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Veteran war journalist Marie Colvin killed in Syria
Tamil Guardian 22 February 2012 Print ArticleE-mail ArticleFeedback On Article
Accomplished war correspondent Marie Colvin of the Sunday Times has been killed in the Syrian city of Homs. It was reported that the house she was staying in was shelled, killing her alongside French photographer Remi Ochlik.

Two other journalists were also wounded in the rocket attack. Paul Conroy, a freelance photographer with the Sunday Times, and Edith Bouvier of the French newspaper Le Figaro were named as the journalists injured in the attack which killed 24 others, apart from Colvin and Ochlik.

The acclaimed journalist was the last journalist to talk to the LTTE’s Political Head B Nadesan and the Director of LTTE Peace Secretariat S Puleedevan, as they negotiated a surrender in May 2009. See her account of the events

Reporting from Homs earlier this week, Ms. Colvin described what was happening as "absolutely sickening."
"The Syrian army is simply shelling a city of cold, starving civilians," one of her last reports said.
She stayed in the besieged city despite being ordered to get out by her editor because of the risk, her mother Rosemarie was quoted as saying.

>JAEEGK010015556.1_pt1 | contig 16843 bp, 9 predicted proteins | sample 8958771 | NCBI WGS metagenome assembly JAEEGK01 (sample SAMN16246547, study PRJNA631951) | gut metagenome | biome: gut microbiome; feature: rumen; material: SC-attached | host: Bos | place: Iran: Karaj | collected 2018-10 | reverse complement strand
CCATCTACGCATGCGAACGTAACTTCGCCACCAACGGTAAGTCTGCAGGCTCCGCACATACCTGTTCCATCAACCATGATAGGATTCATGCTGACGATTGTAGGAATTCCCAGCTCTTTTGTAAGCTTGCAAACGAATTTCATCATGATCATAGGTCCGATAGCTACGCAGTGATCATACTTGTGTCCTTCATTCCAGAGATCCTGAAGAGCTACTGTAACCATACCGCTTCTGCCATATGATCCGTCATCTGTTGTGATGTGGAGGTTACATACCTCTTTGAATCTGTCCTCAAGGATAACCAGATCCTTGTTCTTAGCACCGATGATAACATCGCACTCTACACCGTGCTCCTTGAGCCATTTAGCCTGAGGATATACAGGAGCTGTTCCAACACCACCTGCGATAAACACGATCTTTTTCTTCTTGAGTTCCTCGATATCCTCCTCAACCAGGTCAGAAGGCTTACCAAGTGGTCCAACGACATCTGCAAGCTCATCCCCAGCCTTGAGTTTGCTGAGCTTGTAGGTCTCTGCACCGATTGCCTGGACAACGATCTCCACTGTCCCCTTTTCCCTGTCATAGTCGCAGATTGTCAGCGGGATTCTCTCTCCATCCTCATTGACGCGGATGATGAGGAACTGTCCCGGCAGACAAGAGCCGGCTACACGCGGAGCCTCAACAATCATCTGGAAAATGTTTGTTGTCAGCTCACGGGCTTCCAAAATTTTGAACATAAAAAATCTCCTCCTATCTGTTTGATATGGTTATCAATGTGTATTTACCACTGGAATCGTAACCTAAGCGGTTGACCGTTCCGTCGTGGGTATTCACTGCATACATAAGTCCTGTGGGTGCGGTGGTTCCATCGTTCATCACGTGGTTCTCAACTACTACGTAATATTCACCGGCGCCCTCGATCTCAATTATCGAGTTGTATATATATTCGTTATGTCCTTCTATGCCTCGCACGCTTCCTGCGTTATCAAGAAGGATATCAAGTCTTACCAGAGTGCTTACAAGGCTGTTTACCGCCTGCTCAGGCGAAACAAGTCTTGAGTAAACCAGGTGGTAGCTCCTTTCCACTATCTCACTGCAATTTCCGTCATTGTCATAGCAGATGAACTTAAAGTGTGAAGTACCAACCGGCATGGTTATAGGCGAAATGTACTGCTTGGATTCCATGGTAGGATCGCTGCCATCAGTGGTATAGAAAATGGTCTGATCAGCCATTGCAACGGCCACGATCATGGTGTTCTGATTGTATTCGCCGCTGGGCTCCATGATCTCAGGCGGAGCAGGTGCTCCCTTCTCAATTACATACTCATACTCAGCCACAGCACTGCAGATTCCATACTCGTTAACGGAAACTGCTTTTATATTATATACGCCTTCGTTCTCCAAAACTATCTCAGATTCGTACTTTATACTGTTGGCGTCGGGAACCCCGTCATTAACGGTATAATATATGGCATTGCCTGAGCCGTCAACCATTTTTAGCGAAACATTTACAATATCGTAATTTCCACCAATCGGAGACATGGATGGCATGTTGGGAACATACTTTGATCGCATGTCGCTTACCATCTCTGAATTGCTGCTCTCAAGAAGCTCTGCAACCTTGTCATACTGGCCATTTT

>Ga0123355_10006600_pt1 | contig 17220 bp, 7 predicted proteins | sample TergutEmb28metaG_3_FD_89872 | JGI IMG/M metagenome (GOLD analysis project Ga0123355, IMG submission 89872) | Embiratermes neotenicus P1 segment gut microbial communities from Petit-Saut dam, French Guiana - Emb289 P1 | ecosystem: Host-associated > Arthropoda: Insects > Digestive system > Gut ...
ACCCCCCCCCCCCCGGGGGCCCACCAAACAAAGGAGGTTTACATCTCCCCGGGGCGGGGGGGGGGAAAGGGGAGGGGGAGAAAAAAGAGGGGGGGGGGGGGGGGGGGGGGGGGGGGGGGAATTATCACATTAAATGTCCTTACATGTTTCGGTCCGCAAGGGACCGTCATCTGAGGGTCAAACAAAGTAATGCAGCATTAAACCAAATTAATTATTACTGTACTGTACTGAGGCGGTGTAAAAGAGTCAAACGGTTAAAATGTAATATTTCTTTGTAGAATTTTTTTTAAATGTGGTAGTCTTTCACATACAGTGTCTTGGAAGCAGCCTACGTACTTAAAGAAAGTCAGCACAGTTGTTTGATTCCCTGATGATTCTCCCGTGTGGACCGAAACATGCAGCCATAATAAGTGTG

‘She had to stay. She wanted to finish one more story,’ her mother added.
In November 2010, Colvin gave a speech acknowledging the importance of war reporting. In it she said,

"I have been a war correspondent for most of my professional life. It has always been a hard calling. But the need for frontline, objective reporting has never been more compelling.

"Covering a war means going to places torn by chaos, destruction and death, and trying to bear witness. It means trying to find the truth in a sandstorm of propaganda when armies, tribes or terrorists clash. And yes, it means taking risks, not just for yourself but often for the people who work closely with you.

"Despite all the videos you see from the Ministry of Defence or the Pentagon, and all the sanitised language describing smart bombs and pinpoint strikes, the scene on the ground has remained remarkably the same for hundreds of years.

"Craters. Burned houses. Mutilated bodies. Women weeping for children and husbands. Men for their wives, mothers children.

"Our mission is to report these horrors of war with accuracy and without prejudice. We always have to ask ourselves whether the level of risk is worth the story.

"I lost my eye in an ambush in the Sri Lankan civil war. I had gone to the northern Tamil area from which journalists were banned and found an unreported humanitarian disaster.

"As I was smuggled back across the internal border, a soldier launched a grenade at me and the shrapnel sliced into my face and chest.

"He knew what he was doing."

See her full speech here.

See her final report for the Sunday Times here.

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